In 2015, I went on 49 dates with people I’d met online.
One man told me he was a motivational speaker yet in person had all the charisma of a sloth on Quaaludes. Another smelled like a 13 year-old boy’s bedroom and another wore so much cologne I had to get my jacket dry cleaned after a mere hug.
The majority, however, were decent guys who simply didn’t have the values, personality or lifestyle I could see myself with in the long-term. They would be great for someone, just not for me. And while I didn’t meet Mr. Happily Ever After, I did learn a lot about my city, interpersonal communication and myself.
Whether you’re an online veteran or are simply considering dipping your toes in the digital pool to test the waters, here are some of online dating’s surprise benefits.
1. You learn how to set boundaries
When I first went online, I wasn’t sure how to answer that polite gentleman who messaged me with “Hey Hun, Wanna hang? I’m hung.”
After receiving roughly 2,000 similar messages, the proper course of action was clear – no response is the best response. But it’s not just the online sex trolls who teach you to set boundaries. You also learn to trust your gut and block that seemingly “normal” person you’ve been messaging when they suddenly turn creepy or angry or get far too clingy far too fast.
2. You figure out what you want
At the beginning of the year, I was messaging men simply because they looked good and seemed interesting. Meeting multiple men who clearly weren’t right for me taught me to be much more strategic in my search. By the end of the year, I had a list of 10 must-have qualities and was only responding to those whose profiles indicated they would meet at least half of them. I‘m now meeting fewer people overall but with much better results. Those I do meet I typically want to see again.
3. You figure out what you bring to the table
The process of writing a profile is really an exercise in self-examination. What are your values? What is your life like? What makes you happy? And most importantly, why would someone who has the qualities you are looking for want to be with you? Before you can find the one, you’ve got to be the one. Writing a profile is a good check-in to see how you’re doing on that process.
4. You get to test the dating expert’s advice
According to Lori Gottlieb, author of Marry Him: The Case for Settling for Mr. Good Enough, women in their 30s and 40s often sabotage themselves by paying too much attention to external attributes such as looks and income and not enough to the internal qualities that matter in the long-term.
After reading her book, I decided to put all superficiality aside and see if I could be attracted to someone purely for their personality. During this phase, I dated obese men, short men, men with questionable fashion sense, and some otherwise great guys who I’ll be honest, I really didn’t want to kiss let alone look at.
What did I learn? For me, looks matter. He doesn’t have to be Channing Tatum, but I do have to like his face and body. As someone who looks after her own face and body, I think this is only fair.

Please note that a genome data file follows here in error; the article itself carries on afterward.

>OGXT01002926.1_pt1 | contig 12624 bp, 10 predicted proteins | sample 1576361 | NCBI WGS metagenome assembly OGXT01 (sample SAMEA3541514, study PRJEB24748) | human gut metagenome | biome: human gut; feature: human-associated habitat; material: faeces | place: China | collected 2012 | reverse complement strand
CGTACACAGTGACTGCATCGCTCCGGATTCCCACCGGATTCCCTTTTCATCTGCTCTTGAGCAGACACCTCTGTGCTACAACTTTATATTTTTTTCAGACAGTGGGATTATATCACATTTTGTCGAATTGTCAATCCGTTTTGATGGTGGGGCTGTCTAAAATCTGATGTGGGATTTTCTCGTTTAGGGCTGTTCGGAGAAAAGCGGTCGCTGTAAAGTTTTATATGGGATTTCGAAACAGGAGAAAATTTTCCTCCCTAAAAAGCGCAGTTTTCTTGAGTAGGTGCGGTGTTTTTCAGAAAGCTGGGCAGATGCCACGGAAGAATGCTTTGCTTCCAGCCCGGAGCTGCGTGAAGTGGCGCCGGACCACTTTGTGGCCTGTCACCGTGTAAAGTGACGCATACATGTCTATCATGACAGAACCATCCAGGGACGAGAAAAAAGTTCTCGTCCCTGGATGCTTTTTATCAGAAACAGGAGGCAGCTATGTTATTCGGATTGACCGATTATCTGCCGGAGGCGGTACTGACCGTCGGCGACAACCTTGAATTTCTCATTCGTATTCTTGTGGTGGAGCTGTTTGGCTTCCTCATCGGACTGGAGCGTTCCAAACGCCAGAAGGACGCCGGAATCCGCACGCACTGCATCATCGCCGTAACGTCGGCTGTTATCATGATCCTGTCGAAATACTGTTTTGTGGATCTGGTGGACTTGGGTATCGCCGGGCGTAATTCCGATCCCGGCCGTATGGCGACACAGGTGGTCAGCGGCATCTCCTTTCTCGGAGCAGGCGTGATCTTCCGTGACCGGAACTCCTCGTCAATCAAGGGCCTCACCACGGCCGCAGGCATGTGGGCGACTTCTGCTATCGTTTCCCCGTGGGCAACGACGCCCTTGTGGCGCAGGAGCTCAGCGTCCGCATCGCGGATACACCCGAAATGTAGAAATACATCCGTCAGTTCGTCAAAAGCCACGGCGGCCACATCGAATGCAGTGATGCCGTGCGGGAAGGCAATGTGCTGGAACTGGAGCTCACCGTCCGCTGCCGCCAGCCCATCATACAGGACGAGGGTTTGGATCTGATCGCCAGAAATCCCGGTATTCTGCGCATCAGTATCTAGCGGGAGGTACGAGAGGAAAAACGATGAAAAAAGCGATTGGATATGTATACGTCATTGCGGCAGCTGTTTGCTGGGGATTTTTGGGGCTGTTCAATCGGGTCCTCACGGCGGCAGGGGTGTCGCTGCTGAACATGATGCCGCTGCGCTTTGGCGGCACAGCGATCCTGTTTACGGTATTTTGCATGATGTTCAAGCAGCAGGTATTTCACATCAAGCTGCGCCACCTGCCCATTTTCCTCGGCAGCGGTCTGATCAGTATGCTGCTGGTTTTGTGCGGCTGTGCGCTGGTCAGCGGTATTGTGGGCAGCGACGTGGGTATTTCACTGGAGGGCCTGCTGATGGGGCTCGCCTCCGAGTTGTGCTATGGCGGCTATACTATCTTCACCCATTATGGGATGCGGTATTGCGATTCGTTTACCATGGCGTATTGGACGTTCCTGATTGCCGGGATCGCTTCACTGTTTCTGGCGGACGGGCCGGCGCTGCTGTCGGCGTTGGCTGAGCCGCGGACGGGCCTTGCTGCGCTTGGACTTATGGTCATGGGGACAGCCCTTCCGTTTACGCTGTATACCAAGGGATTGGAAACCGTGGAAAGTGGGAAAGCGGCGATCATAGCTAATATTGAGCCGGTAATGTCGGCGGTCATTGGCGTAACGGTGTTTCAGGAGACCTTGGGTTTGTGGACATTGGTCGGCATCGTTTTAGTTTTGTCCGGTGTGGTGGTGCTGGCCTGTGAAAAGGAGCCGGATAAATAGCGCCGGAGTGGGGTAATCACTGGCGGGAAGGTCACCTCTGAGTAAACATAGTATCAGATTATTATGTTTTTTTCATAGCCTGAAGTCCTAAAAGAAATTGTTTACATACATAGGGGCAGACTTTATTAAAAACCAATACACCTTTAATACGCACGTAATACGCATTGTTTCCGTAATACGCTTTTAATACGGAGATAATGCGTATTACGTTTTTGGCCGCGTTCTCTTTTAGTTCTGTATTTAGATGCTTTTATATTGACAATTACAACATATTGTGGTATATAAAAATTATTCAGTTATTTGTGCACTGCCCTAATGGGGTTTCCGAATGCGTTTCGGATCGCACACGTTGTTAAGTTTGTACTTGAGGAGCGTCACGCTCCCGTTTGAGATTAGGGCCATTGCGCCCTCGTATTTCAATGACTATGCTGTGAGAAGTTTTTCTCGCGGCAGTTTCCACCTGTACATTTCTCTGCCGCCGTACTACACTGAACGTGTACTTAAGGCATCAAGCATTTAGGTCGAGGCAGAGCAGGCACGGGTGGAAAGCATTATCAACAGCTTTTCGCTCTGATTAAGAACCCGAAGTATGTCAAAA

5. You learn how to say no, nicely
Ghosting is common online. You have a great dialogue with someone and then they simply disappear or you have one or two incredible dates and then messages never get returned. What I’ve learned this year is that men appreciate honesty upfront.
Why waste his time, pretending there is something there when there isn’t? You are not responsible for other people’s feelings and most people are way more resilient than some women make them out to be. Whether it’s before or after a date, a simple “I don’t think we’d be a good match” goes a long way.
6. You get to see parts of your city you might not have otherwise
In 2015, I went to art galleries and winter fairs and Broadway shows and roughly 20 restaurants I’d never tried. Thanks to one date, I now know the best party bar for a girl’s night out. Thanks to another, I can impress a future date with a fantastic yet little-known ice cream parlour.
I’m fortunate to live in Toronto, a large city where there is always something to do. For this reason, I don’t do coffee dates. Even if the person doesn’t pan out, the surroundings can make a date worthwhile on their own.
7. You get to practice being the best person you can be
Want to overcome shyness? Learn how make people feel more relaxed in your presence or be more charismatic? Online dating is the perfect Petrie dish to experiment with new and improved ways of being.
After all, no one you are meeting knows anything about you other than what’s in your photos and profile.
This year, I unpacked a lot of baggage from previous relationships and acknowledged my role in their demise. It sounds hokey but meeting people online has given me the opportunity to make better choices, try out more self-honouring behaviours and, ultimately, become a better person.
“Every person who is a no is a step closer to a yes.”
I may or may not meet the next love of my life on the Internet, but I do know one thing – surfing those online waves has sure put me in better shape to take that plunge when I do.